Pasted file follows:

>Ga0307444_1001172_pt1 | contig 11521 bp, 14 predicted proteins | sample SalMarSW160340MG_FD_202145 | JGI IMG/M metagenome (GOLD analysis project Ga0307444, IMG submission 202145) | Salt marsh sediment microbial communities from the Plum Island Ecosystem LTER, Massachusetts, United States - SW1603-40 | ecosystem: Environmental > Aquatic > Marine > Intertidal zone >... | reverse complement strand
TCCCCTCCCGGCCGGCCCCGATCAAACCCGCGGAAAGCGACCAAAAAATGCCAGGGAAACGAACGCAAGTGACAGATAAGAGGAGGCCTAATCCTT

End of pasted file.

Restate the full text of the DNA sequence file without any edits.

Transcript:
>Ga0307444_1001172_pt1 | contig 11521 bp, 14 predicted proteins | sample SalMarSW160340MG_FD_202145 | JGI IMG/M metagenome (GOLD analysis project Ga0307444, IMG submission 202145) | Salt marsh sediment microbial communities from the Plum Island Ecosystem LTER, Massachusetts, United States - SW1603-40 | ecosystem: Environmental > Aquatic > Marine > Intertidal zone >... | reverse complement strand
TCCCCTCCCGGCCGGCCCCGATCAAACCCGCGGAAAGCGACCAAAAAATGCCAGGGAAACGAACGCAAGTGACAGATAAGAGGAGGCCTAATCCTT